“It’s a small issue in terms of revenue for our company, but a major issue in terms of privacy concerns it raises for our customers,” Fitzgerald said.
Under the U.S. Controlled Substances Act, a shipping or freight company is allowed to possess and transport drugs “in the lawful and usual course of its business” without registering with drug enforcement authorities. The law regulates the manufacture and distribution of narcotics and certain other drugs and chemicals used in the illegal production of controlled substances.
Consumers are turning to online pharmacies because of the convenience and privacy of purchasing medicines online, and as insurance companies encourage home delivery for long-term medications, according to the U.S. Food and Drug Administration website.
Only 3 percent of more than 10,000 online pharmacies reviewed by the National Association of Boards of Pharmacy comply with U.S. pharmacy laws and practice standards. More than 36 million U.S. consumers have bought medication online without a valid prescription, according to the National Association of Chain Drug Stores.
Prosecutors recently have turned their attention from “tens of thousands of website operators” to companies that provide essential services like ways to process payments and to ship and obtain drugs, said John Horton, founder and president of Portland, Oregon-based LegiScript. The company investigates online pharmacies to determine if they operate legally.
“It seems pretty clear that government expects intermediaries to take an active role in policing their own platforms for misuse by rogue Internet pharmacies,” Horton, who was associate deputy director at the White House Office of National Drug Control Policy from 2002 to 2007, said in a phone interview. “Whether one agrees with that or disagrees with it, that does seem to be the current reality.”
Google Inc., owner of the world’s most popular online search engine, agreed in August 2011 to pay $500 million to settle U.S. allegations that advertising for online Canadian pharmacies on its website allowed illegal imports of prescription drugs.
Google was aware as early as 2003 that the shipment of prescriptions to the U.S. from outside the country is illegal, the Justice Department said at the time. Under the non-prosecution agreement, the payment represents revenue that Google generated from the ads and that Canadian pharmacies reaped from online drug sales to U.S. consumers.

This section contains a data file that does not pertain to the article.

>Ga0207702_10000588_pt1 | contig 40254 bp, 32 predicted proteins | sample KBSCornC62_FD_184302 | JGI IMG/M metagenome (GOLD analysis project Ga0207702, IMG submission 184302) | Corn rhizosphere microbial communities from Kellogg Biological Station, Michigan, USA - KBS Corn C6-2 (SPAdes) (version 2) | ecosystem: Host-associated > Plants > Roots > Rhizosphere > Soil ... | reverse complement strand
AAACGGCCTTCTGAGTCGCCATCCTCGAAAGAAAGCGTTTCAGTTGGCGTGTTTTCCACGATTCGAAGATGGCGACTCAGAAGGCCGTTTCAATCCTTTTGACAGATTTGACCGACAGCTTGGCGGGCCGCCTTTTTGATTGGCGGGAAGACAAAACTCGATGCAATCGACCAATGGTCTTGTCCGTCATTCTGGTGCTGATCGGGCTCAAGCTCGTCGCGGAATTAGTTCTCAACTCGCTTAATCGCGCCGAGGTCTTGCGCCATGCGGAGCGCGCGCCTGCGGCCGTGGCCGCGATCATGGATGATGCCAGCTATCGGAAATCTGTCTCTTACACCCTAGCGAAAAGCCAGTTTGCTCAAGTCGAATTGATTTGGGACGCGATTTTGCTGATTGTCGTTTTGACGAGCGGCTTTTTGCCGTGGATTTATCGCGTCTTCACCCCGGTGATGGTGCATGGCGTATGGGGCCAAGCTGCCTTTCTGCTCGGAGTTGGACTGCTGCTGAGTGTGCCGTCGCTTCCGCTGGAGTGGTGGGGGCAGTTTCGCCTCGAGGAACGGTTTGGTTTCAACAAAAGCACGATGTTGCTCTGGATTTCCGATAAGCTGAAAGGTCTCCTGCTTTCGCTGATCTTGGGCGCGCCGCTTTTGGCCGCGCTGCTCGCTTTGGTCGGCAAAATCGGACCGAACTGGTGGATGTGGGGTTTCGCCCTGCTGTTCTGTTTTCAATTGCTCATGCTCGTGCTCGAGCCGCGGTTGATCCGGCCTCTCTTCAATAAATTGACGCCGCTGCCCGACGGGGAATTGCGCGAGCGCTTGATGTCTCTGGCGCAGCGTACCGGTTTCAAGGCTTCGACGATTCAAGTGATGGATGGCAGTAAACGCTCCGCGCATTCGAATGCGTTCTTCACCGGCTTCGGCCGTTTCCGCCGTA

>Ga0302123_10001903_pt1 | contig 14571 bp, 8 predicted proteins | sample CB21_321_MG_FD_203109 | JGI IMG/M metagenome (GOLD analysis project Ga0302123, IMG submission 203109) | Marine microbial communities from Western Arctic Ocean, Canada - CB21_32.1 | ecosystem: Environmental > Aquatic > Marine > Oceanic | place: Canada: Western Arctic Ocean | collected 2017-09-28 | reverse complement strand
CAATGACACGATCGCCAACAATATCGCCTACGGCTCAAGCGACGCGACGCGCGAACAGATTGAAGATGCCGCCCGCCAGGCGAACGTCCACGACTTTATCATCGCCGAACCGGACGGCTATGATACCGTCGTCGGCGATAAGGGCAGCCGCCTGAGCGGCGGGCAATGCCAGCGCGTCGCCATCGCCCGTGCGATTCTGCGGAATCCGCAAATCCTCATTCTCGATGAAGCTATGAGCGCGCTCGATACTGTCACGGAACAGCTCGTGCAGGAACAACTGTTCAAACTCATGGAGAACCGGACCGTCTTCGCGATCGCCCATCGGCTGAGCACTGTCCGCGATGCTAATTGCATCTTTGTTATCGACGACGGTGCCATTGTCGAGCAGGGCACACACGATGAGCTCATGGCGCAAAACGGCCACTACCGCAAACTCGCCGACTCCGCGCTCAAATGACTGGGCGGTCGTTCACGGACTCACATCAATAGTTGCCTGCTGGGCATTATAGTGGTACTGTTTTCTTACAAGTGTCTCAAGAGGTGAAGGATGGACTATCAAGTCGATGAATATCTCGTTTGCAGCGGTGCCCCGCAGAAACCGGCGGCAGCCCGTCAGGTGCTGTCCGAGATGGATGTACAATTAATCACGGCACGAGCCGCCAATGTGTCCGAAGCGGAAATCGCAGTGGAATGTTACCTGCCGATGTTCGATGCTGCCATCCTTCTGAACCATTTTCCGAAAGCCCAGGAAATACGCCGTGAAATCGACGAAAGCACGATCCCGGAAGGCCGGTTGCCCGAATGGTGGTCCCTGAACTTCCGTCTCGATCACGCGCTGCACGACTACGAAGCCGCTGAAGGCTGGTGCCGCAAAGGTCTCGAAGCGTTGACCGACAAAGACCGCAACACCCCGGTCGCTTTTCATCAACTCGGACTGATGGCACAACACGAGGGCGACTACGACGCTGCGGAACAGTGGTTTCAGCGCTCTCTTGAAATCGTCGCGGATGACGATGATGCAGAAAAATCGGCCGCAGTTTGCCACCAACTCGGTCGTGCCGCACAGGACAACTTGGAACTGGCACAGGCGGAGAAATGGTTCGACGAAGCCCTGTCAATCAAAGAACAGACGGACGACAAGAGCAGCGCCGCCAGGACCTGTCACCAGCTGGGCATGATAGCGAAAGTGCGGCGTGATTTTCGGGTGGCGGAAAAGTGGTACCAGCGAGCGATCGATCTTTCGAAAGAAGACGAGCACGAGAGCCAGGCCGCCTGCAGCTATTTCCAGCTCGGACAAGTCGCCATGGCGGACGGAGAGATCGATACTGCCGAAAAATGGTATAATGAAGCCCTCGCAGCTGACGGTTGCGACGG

In the 2010 indictment against the operators of illegal online pharmacies filed in San Francisco, federal prosecutors said the defendants used FedEx Express, the company’s cargo airline, Atlanta-based UPS or DHL to ship controlled substances from 2004 to 2006. The shipping companies weren’t charged.
Attorneys for the defendants argued that prior to 2008, no federal law prohibited distributing controlled substances to patients who hadn’t undergone an in-person examination by a doctor. A federal jury in San Francisco convicted five defendants of conspiring to distribute controlled substances and another four pleaded guilty, according to prosecutors and court filings.
San Francisco Trial
Kevin Mullin, a Pennsylvania man who invested in an online pharmacy business, testified in a 2012 federal trial in San Francisco that FedEx was used because of its experience in handling medical shipments and its ability to track packages, according to a transcript of the proceeding. A DEA investigator testified that one online pharmacy was filling as many as 1,600 prescriptions a day and shipping them through UPS and FedEx, according to the transcript.
FedEx and UPS were identified in federal court filings in San Jose, California, as shippers for online business United Care Pharmacy, whose top three executives pleaded guilty to conspiring to distribute controlled substances in 2007 and 2008. The delivery companies weren’t charged in the case.
United Care was a UPS client in 2005, according to the Justice Department’s settlement with the shipper. In that agreement, UPS acknowledged that from 2003 through 2010, the company knew that Internet pharmacies were using its services to illegally distribute controlled substances and medicines without valid prescriptions. UPS didn’t implement procedures to close those shipping accounts, the Justice Department said.
When FedEx suspects a customer’s shipments are illicit, it gives the information to law enforcement and cuts off service if an official investigation shows “there is clear illegal activity,” Fitzgerald said. Fitzgerald said he couldn’t specify whether the company has stopped handling shipments based only on its own information because each case is different.